Adams replied: “I cannot worry about who will pay. That is not my decision. I just need to get as much advanced as possible in anticipation of that decision.”
The mayor, meanwhile, has not been convinced a new substation is the best option. At a Sewerage & Water Board meeting on Sept. 21, former board member Alan Arnold pushed the substation project but ran into skepticism from Landrieu.
“The best option would be to go to Entergy and work something out and have it as the major source of our energy,” Arnold said.
Landrieu pushed back, suggesting the substation would be too expensive to build: “The substation for Entergy went from costing potentially $10 million to $100 million.”
It is not clear where Landrieu got the $100 million figure, which never appears in communications between the board and Entergy.
In fact, 11 minutes after Landrieu made that comment, his deputy mayor for communications, Ryan Berni, sent an email to Entergy’s Thompson saying: “Here with mayor at Sewerage & Water Board meeting... Do you have the estimates for the substation options yet?"
Thompson responded with an updated plan to supply 33 to 40 megawatts of power. The cost had risen slightly from last year’s 20 megawatt proposal, from $12.5 million to $14.3 million.
Asked for clarification in an interview, the mayor said $100 million was the price to “harden” a substation. Berni said the hardening cost would include adding ancillary equipment, such as new feeder lines and frequency converters to make the Entergy power compatible with the city’s pumps.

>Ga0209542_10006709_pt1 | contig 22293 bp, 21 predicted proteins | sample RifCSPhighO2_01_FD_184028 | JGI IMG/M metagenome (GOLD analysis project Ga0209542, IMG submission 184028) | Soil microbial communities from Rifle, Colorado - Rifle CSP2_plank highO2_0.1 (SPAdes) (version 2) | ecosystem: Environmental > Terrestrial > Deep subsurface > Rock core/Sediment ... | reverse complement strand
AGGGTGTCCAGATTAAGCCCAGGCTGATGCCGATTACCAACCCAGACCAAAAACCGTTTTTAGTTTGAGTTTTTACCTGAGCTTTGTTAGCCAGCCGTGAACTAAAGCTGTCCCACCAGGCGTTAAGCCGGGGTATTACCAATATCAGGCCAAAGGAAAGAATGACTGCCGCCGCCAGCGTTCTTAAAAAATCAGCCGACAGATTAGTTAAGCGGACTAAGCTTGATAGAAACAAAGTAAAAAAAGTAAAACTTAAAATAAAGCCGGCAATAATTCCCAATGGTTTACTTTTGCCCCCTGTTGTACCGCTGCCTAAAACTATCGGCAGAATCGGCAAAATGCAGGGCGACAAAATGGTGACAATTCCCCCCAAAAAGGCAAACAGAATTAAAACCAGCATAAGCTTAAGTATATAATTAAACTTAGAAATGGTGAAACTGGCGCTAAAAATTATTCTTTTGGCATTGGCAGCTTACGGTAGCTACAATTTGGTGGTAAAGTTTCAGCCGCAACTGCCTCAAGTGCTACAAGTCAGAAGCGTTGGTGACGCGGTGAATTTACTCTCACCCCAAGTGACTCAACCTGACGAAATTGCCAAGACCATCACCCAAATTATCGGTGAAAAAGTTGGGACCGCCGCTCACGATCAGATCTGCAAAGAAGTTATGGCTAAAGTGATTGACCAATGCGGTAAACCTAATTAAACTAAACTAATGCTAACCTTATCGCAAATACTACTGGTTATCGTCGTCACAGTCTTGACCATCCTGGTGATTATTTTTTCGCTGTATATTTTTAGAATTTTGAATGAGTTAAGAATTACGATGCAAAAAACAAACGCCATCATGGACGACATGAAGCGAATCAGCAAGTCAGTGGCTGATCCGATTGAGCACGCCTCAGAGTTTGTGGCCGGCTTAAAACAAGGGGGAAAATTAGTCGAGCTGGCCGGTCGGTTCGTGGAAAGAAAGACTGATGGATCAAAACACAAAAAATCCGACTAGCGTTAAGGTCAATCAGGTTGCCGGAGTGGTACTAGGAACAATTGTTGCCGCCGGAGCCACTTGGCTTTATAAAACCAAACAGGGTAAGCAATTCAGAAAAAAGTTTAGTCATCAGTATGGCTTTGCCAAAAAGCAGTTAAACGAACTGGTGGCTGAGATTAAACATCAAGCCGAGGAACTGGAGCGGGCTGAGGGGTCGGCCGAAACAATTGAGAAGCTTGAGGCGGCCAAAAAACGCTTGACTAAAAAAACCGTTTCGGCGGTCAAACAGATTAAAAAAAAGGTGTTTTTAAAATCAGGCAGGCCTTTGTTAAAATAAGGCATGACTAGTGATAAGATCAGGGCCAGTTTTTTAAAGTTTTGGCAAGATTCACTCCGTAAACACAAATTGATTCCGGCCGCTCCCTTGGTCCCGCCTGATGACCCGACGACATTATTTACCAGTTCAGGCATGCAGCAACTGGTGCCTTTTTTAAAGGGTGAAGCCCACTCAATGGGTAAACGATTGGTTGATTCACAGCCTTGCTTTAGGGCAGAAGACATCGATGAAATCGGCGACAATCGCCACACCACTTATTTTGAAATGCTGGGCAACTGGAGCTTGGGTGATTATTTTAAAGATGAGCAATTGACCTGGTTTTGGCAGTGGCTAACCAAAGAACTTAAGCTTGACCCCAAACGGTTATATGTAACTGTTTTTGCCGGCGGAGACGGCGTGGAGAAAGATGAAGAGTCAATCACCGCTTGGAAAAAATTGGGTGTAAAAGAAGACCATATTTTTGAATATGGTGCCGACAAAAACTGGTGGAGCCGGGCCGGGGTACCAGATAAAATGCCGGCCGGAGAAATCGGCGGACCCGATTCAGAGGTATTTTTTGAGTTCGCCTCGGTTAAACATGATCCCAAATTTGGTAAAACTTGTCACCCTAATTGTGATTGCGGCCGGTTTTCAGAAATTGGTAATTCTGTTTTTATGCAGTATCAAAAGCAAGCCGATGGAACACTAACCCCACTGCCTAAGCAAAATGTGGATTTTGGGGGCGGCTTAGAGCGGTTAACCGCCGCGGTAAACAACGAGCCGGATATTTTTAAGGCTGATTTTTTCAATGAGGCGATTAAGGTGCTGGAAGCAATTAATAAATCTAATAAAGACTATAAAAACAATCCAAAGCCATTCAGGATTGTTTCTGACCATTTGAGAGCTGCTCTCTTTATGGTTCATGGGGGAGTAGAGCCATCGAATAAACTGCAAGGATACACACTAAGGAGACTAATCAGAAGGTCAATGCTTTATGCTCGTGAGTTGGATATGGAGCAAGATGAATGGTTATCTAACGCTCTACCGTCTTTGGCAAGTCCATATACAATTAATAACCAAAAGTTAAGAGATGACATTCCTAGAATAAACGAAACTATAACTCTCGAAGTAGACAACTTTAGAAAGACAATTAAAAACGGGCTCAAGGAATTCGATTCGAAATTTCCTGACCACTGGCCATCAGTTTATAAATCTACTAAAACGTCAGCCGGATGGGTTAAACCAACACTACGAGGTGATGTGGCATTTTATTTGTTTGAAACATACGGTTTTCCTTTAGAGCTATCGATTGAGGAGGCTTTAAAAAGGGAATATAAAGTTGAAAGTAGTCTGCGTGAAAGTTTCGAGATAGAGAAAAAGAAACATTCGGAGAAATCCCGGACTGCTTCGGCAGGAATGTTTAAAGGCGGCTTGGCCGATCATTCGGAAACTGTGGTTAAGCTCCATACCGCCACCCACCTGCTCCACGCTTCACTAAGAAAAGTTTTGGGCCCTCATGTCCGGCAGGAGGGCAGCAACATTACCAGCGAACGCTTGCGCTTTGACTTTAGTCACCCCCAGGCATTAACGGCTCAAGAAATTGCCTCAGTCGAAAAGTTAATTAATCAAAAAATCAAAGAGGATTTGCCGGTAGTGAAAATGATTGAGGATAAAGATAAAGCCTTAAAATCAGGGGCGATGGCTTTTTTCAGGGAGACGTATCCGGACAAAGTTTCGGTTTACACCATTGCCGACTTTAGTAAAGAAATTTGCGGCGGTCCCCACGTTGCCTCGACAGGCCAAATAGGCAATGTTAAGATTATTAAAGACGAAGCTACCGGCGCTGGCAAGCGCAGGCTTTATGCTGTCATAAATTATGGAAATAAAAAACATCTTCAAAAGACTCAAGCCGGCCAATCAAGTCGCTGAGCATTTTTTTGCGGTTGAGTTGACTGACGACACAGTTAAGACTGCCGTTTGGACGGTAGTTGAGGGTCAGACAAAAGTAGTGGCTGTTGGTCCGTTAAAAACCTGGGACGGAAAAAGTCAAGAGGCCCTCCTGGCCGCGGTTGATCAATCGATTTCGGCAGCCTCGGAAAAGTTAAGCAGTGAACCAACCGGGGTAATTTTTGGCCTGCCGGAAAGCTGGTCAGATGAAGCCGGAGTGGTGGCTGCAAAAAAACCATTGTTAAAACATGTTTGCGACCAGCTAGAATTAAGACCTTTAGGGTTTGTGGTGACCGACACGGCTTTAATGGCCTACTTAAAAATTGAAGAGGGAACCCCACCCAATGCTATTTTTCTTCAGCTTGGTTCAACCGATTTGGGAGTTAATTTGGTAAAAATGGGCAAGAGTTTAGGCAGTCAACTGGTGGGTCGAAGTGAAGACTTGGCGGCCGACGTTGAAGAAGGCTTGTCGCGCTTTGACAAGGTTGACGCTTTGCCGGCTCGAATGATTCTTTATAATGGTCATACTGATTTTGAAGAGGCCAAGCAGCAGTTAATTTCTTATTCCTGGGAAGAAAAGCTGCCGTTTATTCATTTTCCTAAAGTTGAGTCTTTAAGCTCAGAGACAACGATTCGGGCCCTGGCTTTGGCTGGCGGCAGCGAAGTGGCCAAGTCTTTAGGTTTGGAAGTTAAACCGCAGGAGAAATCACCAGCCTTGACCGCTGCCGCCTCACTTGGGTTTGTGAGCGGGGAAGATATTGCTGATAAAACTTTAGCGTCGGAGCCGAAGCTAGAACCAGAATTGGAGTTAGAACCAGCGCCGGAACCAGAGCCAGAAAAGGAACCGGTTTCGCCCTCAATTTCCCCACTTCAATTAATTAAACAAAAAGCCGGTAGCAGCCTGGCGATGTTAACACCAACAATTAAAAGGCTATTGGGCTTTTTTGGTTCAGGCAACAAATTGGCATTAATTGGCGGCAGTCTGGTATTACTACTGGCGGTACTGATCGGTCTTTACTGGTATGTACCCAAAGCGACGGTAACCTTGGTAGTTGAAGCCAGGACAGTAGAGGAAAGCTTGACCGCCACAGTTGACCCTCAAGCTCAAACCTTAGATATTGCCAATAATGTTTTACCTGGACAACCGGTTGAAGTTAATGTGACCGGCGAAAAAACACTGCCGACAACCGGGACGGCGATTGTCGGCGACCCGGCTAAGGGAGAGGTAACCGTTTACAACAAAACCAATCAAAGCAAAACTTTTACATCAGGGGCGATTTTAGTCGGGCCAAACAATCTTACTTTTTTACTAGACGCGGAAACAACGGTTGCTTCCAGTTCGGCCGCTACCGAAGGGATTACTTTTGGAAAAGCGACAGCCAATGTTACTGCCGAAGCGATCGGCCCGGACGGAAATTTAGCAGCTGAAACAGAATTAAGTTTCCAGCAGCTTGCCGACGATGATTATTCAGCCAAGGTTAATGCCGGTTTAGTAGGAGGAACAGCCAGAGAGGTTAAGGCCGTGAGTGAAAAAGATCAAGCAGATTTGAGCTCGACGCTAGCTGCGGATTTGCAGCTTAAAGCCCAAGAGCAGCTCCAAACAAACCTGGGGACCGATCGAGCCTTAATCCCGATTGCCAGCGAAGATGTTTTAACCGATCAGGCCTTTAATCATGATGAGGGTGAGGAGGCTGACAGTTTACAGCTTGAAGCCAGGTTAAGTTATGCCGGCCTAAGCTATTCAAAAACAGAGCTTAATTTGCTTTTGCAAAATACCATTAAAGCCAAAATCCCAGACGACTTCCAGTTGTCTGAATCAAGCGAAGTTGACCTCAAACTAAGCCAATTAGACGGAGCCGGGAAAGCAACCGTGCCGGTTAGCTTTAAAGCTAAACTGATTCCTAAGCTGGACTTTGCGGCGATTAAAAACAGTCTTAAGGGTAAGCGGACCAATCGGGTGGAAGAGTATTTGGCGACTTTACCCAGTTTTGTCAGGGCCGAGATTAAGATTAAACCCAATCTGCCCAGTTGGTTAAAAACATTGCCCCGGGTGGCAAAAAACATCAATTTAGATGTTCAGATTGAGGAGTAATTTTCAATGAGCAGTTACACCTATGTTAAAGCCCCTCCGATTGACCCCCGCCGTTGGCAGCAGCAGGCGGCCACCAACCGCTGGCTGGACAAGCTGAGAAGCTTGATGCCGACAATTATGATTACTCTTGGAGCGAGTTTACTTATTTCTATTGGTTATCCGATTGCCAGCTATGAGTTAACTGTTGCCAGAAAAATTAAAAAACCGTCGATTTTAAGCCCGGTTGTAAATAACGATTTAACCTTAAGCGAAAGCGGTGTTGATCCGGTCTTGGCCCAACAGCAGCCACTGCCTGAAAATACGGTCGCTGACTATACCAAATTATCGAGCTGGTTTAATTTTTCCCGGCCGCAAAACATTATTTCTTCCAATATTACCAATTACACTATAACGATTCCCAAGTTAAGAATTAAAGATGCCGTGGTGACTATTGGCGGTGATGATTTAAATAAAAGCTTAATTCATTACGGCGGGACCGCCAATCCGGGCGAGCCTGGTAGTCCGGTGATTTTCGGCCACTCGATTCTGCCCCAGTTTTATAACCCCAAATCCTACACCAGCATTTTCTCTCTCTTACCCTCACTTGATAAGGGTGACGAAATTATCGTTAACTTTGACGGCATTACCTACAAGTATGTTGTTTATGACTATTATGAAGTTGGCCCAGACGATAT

But a separate analysis by a Swiss electrical engineering firm estimates the cost of those frequency converters would be about $10 million – nothing on the order of the price increase Landrieu cited.
In defending his comments, the mayor also brought up Entergy’s embarrassing power failure at the 2013 Super Bowl, pointing out that the Superdome has its own substation but still lost power at a critical moment.
“Not to bring up a really bad memory, but when the lights went out in the Superdome for the Super Bowl, they had built a station behind it and somebody did not calibrate the system right,” Landrieu said.
Entergy CEO Charles Rice declined to comment in response, except to say that it’s up to the customer – in this case, the Sewerage & Water Board – to request a substation.
Sewerage & Water Board financial records show that it’s about four times cheaper for the agency to buy its power from Entergy than it is to make it in-house. That’s because the agency uses an antiquated and inefficient system in which natural gas is used to heat water in huge boilers, the steam turns the turbines, the turbines power generators and the generators make electricity to send on a grid to pump stations.
The recent crises at the board's own power plant has cost the city as well. Drainage pumps were unable to get power during major rainstorms July 22, Aug. 5 and Oct. 2, leading to flooding in some neighborhoods. The Sewerage and Water Board declared emergencies and spent more than $41 million on backup power and turbine repairs.
One of those emergency measures was to purchase five massive generators and install them as backups at the power plant. The cost: $14 million, or about the same as a new Entergy substation.
Are you having problems with the drainage in your neighborhood or the Sewerage & Water Board? Work with the Eyewitness News investigative team to find a solution on our Facebook group Down the Drain: A conversation on New Orleans-area drainage by WWL-TV.